Saturday, November 14, 2009
ThePRP.com, with a brand new 10-years-in-the-making design, has posted a review of The Company Band's self-titled full length debut, giving it a 3.5 out of 5...
[theprp.com] While The Company Band’s debut EP “Sign Here, Here And Here.” certainly carried a thematic overtone of lampooning corporate life, such concepts have been largely relaxed on this, their self-titled full-length debut.
Instead, the group, who are comprised of members of Clutch, CKY, Fu Manchu and Fireball Ministry, do tackle a few similar notions; but for the most part, band frontman Neil Fallon is free to explore his muse however he sees fit.
In a lot of ways this album is the casual wear to their last EP’s business attire. Large on grooves and flush with a classic late 70’s blue-collar rock n’ roll attitude, the group freely launch into numerous hard rockin’ numbers.
While once again not entirely removed from recent output of Clutch, there is admittedly a distinct lack of nuance present between the two outfits. Rather than overly embellish their tracks with southern blues overtones and hillbilly freak outs, The Company Band stick to business and utilize a lean amount of instrumentation to keep their material direct and succinct.
By putting any extended jamming on the backburner, a few of the songs can admittedly turn out feeling a bit plain. But the band do let loose once in awhile and even do a wonderful job of taking a stab at the longing psychedelia of Pink Floyd on what is perhaps the albums standout track, “All’s Well In Milton Keynes“.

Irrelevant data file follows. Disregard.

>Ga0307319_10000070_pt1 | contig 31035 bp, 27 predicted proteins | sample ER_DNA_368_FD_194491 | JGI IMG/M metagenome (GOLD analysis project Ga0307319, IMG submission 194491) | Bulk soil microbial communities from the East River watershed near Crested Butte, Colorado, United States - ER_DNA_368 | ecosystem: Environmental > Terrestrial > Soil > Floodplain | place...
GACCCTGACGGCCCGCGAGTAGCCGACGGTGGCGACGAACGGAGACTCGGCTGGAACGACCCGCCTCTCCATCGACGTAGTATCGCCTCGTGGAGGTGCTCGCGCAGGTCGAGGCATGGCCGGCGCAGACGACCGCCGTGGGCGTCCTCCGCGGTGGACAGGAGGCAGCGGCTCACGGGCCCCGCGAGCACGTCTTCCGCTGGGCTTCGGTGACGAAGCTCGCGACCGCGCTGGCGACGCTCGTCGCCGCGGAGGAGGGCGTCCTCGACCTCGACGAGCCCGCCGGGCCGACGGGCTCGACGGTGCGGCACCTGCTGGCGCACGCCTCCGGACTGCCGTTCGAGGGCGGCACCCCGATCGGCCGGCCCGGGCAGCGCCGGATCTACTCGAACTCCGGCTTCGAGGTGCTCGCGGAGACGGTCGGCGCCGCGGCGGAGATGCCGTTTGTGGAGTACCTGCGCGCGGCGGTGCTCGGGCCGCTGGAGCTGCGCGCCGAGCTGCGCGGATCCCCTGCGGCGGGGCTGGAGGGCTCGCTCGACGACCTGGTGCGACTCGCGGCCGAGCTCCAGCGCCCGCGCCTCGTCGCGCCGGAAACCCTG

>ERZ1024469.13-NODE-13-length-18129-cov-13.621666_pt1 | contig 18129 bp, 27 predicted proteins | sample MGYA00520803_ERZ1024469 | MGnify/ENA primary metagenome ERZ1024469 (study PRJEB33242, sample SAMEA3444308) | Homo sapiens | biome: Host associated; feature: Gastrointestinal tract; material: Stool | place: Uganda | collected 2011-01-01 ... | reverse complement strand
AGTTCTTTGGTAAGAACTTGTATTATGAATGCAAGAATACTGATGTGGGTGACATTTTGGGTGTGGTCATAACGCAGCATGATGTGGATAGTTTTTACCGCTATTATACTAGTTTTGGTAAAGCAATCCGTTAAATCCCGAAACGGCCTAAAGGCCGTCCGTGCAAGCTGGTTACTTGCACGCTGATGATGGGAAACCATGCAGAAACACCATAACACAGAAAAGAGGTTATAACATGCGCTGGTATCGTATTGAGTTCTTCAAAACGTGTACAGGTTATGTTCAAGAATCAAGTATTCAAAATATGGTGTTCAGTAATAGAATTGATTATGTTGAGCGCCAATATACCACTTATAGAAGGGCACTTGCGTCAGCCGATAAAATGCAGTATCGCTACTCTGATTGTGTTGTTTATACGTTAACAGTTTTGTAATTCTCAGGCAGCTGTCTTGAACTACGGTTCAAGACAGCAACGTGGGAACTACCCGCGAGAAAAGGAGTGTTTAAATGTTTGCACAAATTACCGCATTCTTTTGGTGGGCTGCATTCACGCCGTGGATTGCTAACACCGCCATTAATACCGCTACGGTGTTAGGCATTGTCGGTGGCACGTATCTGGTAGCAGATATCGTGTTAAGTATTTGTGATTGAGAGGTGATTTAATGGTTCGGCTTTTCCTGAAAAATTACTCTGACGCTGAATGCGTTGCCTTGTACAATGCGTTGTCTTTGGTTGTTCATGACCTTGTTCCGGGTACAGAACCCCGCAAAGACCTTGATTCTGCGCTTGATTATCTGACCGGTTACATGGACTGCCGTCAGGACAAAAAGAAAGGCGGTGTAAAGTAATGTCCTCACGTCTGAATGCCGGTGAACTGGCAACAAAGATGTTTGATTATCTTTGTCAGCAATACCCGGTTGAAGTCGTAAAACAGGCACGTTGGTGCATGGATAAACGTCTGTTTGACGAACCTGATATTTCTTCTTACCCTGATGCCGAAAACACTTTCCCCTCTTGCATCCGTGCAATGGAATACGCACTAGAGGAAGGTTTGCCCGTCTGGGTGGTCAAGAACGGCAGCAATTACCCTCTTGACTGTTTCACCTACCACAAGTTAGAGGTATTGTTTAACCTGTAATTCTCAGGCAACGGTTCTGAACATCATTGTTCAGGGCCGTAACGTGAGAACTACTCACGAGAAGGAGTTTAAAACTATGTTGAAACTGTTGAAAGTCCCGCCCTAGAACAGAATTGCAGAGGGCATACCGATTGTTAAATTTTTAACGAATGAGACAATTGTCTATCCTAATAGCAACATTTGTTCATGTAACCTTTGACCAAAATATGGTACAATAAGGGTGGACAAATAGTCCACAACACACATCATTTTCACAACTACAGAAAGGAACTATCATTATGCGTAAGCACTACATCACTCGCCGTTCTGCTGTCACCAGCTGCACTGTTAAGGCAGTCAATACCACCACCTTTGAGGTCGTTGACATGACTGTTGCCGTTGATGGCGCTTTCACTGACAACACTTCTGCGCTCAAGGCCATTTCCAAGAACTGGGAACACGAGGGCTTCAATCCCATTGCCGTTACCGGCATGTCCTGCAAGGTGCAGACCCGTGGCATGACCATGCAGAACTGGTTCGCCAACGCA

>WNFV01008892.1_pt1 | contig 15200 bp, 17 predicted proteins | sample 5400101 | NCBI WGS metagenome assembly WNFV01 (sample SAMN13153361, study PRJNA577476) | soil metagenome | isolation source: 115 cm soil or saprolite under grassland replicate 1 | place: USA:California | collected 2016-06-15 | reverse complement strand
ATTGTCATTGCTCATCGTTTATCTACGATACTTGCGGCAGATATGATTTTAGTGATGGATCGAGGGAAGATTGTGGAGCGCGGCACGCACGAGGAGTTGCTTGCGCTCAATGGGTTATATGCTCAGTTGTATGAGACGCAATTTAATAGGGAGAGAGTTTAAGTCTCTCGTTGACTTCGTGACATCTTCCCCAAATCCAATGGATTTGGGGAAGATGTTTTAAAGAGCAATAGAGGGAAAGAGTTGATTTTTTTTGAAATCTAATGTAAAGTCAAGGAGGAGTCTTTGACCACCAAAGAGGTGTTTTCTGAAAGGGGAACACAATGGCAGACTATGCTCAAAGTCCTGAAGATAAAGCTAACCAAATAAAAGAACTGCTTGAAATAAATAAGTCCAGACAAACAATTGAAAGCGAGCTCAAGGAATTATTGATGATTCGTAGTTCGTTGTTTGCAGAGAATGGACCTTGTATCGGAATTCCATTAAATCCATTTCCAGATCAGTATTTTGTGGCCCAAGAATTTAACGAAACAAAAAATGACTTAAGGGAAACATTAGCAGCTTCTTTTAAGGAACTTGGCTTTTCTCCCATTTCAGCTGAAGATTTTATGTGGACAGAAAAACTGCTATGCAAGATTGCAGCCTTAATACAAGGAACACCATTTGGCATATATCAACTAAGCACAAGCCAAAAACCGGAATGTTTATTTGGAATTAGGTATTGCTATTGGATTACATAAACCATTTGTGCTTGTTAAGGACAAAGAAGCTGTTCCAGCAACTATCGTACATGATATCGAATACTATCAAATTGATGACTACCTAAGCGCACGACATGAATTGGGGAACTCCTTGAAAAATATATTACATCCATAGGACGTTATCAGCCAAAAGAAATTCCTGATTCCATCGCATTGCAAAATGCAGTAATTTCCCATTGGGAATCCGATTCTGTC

That said, there’s a ton of southern boogie, foot stomping’ rhythmic prowess and clever lyrics on hand. Hell there’s even a seemingly out of character jab at “Hot Topic” employees and pop culture on “Hot Topic Woman“.
But while this album remains an enjoyable listen, it is admittedly somewhat overshadowed by Fallon’s work in Clutch. The scaled down nature of The Company Band’s sound allows for driving grooves, and the playing isn’t flat or restrained by any means.
Yet as a whole, there’s a certain fervor and identity that has yet to fall in place. As it stands now, The Company Band feel like a product of mutual admiration with solid chemistry and interaction between the band members. But the faint signs of rushed songwriting do sadly hold them back from attempting a global takeover bid just yet.
Posted by Dan Goldin at 8:36 PM